Last update on 9 August 2012
As an isotope of hydrogen, tritium is intimately tied to the cycle of this element in the environment. It may be found in all hydrogenated molecules and associated both with water in tissue as with the organic material of plants and animals. In the form of tritiated water, HTO, this radionuclide is extremely mobile in the environment and all biological systems, and thus quickly integrated into numerous cycles of the geo- and biosphere. In equilibrium, it does not appear to accumulate preferentially in a particular environmental or biological component.
In assessing the impact of repeated discharges, radioecologists assume that tritium follows the water cycle. Models specific to tritium are simple and based on continuous discharge conditions, constant concentrations in the air and soil at any depth and anticipation of equilibrium.
If tritium is introduced into the environment in the form of tritiated organic molecules, the fate of tritium will be that of the organic molecule under consideration until it is degraded by biological or physicochemical processes. The behaviour of tritium will then be that of decay products (mainly HTO). Considering the variety of organic molecules that can be associated with tritium, it is impossible to make an inventory of the behaviour of these molecules in the environment.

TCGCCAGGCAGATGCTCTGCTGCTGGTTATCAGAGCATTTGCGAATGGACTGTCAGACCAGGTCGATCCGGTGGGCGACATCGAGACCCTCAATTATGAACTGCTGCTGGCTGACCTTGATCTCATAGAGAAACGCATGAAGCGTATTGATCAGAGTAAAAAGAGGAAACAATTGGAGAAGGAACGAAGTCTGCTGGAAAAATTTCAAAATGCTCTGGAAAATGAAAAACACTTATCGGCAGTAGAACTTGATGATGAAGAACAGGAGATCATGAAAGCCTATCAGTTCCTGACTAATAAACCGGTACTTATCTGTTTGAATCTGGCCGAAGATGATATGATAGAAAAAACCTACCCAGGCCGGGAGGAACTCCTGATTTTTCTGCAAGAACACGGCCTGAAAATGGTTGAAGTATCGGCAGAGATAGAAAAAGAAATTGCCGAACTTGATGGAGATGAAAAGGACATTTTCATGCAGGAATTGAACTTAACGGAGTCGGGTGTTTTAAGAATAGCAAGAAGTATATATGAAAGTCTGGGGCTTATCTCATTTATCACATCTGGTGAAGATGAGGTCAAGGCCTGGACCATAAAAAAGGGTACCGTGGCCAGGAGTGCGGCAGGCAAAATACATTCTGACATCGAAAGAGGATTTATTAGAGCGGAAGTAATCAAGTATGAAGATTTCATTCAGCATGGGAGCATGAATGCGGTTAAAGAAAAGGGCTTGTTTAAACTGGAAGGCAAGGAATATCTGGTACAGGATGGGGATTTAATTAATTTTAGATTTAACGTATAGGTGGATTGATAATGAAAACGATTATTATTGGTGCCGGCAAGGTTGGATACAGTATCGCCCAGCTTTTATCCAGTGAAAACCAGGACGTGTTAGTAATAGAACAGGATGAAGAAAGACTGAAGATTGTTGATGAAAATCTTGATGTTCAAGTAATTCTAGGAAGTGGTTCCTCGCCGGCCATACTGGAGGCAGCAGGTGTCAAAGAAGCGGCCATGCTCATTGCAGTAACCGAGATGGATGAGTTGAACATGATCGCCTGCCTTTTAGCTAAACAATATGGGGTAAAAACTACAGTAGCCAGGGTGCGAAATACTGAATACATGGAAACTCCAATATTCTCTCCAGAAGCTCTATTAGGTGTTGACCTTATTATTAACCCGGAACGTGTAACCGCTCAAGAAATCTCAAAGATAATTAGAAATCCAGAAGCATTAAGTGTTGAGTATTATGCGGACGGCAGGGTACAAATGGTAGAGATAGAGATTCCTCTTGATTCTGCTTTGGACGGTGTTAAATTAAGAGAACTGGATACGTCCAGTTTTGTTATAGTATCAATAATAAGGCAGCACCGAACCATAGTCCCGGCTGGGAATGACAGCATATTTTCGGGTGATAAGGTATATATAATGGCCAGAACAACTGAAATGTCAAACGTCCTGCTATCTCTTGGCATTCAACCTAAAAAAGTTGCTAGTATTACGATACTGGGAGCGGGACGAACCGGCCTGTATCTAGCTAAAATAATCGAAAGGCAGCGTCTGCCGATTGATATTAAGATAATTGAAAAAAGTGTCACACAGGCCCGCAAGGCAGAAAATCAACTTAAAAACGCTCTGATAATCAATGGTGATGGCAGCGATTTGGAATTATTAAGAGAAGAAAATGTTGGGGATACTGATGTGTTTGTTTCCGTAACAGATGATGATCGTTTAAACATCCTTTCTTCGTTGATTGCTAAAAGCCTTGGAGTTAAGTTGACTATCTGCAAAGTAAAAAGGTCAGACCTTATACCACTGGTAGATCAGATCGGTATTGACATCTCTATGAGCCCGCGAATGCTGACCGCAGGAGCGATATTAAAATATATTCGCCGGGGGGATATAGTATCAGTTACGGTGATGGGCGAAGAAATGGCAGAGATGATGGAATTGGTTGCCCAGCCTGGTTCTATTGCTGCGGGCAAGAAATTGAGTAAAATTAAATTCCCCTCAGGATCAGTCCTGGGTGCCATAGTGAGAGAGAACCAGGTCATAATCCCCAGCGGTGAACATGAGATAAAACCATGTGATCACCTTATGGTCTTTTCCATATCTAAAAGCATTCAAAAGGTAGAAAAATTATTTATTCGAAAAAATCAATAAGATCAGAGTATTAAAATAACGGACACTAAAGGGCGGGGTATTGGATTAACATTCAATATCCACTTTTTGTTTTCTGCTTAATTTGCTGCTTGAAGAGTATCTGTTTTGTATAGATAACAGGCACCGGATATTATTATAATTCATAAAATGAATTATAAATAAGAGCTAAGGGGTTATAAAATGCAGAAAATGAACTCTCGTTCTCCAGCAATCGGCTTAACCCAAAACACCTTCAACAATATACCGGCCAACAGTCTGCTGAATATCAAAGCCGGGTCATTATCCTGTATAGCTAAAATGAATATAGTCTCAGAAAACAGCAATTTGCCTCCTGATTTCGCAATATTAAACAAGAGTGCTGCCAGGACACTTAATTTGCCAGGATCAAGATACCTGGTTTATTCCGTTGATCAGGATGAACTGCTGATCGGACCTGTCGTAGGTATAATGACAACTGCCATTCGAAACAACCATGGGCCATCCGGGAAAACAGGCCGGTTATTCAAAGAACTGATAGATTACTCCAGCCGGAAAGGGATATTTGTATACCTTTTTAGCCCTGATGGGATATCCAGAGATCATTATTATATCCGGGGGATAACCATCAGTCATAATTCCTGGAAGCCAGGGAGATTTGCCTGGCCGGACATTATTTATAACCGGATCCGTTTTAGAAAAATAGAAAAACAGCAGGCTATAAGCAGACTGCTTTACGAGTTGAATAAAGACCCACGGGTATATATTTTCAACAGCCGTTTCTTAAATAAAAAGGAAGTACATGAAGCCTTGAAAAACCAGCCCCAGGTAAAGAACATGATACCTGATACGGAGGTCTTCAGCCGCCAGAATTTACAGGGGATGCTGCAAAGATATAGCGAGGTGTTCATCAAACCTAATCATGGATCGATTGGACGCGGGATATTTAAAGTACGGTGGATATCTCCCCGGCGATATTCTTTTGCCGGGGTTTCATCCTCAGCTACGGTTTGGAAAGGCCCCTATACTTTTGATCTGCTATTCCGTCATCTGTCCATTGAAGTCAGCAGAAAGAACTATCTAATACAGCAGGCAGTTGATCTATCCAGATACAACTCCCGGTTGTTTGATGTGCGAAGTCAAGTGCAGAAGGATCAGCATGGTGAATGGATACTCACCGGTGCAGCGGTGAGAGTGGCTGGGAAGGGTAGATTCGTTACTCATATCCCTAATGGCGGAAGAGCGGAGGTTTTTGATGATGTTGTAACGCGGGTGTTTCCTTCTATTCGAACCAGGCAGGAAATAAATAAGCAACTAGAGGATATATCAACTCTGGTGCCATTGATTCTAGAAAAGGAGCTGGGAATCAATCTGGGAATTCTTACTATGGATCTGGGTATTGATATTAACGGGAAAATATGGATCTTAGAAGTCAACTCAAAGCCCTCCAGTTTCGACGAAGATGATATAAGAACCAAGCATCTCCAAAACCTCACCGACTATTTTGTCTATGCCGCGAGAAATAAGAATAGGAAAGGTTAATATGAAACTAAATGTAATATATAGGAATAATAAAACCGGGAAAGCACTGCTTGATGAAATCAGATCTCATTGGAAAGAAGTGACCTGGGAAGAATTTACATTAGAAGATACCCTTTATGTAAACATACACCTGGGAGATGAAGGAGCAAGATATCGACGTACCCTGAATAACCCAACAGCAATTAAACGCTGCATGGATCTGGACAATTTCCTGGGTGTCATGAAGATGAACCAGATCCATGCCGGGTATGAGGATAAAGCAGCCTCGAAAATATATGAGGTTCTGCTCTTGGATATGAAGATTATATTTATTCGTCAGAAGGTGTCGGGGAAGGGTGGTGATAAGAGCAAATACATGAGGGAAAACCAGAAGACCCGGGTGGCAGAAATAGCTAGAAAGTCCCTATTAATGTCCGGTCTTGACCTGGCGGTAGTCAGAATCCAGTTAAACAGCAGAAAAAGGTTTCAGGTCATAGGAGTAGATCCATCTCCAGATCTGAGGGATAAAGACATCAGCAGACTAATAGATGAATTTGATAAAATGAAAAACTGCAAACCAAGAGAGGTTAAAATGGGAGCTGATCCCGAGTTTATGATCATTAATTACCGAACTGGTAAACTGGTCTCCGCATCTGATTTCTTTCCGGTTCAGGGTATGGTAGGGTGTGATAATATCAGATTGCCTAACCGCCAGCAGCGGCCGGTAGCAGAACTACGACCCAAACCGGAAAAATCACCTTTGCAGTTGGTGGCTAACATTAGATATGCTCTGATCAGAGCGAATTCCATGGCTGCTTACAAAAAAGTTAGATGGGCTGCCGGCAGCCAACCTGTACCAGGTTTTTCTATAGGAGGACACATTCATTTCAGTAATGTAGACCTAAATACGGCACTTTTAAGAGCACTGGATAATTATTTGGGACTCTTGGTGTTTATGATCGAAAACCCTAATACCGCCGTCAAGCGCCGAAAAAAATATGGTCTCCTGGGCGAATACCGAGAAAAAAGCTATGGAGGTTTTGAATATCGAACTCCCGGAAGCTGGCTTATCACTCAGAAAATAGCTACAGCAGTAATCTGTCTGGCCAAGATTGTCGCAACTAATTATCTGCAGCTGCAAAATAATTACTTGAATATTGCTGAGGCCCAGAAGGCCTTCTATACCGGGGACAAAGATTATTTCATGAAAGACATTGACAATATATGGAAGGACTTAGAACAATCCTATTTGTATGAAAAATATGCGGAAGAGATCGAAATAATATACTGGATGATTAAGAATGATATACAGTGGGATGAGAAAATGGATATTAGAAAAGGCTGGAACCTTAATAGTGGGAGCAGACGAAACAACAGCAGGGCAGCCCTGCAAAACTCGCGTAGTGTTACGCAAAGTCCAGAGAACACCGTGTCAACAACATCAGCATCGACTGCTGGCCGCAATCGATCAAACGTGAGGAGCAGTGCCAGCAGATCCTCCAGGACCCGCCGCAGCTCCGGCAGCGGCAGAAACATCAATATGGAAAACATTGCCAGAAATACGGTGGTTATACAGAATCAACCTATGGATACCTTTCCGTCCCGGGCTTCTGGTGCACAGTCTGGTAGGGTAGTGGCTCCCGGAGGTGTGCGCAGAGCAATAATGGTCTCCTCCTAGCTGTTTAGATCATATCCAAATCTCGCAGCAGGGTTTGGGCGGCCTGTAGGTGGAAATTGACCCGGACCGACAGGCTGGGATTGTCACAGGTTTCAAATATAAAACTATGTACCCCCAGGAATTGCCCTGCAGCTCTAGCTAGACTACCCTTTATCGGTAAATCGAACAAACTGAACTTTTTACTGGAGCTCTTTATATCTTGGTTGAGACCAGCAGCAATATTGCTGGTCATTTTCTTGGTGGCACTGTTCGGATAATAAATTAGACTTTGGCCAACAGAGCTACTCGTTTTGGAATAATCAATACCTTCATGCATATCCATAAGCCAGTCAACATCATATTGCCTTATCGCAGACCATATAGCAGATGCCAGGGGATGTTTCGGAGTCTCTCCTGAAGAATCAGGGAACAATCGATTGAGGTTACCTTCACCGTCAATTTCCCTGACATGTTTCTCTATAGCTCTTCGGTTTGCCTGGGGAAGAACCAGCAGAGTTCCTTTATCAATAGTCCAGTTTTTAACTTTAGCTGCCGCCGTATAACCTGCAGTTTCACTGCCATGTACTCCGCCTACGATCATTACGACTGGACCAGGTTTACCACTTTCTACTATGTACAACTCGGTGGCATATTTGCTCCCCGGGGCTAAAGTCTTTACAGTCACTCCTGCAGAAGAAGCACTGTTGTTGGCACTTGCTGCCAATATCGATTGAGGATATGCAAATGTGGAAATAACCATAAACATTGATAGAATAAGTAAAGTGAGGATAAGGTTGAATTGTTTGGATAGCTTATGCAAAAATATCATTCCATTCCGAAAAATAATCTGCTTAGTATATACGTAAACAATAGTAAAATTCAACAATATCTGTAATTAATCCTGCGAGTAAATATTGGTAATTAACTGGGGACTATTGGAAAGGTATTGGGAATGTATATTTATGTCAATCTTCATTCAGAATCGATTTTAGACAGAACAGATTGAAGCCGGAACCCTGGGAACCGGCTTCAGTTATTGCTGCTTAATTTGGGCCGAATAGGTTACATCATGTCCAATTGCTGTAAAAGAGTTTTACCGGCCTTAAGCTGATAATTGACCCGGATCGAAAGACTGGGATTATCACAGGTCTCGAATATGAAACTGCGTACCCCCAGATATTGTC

The environmental toxicity of 3H is related only to radioactive emissions of the pure, low-energy beta type. It results then mainly from uptake processes.
Tritium is the radioactive isotope of hydrogen identified by the symbol 3H or T. Its chemical properties are identical to those of hydrogen. Whether of natural or man-made origin, tritium is extremely mobile in the environment and in all biological systems.
Tritium exists in three chemical forms:
Tritiated water (HTO): also known as "super heavy water" (11% heavier than H2O), this is the most abundant form of tritium in the natural environment and in living organisms. When tritium is not introduced into the environment in this form, then HTO most usually is the result of HT oxidation resulting from light or bacteria action. The speed with which it exchanges with the hydrogen in water promotes the homogenisation of HTO concentrations in living organisms.
In molecules in which hydrogen is replaced by tritium, the difference in atomic mass can be seen in natural transition processes such as evaporation, condensation or solidification. This leads to low-level tritium enrichment in the condensed phase compared with light hydrogen.
Gaseous tritium (HT): this chemical form, which concerns but a small fraction of tritium released into the air, could become more significant due to the development of nuclear fusion for the production energy. As a result of the oxidation process, tritiated hydrogen is transformed into tritiated water and re-enters the water cycle.
Organically Bound Tritium (OBT): this form, in which tritium is bound to organic matter, results from tritium being incorporated in various organic compounds during the synthesis process of living matter. Such organic compounds are distributed according to their specific chemical properties, which may explain the possible heterogeneous distribution of tritium among tissues. How stable tritium is within such compounds depends on the nature of the bond between the tritium and the organic molecule and on the organic molecule’s affinity with the different biological tissues. A distinction is made between: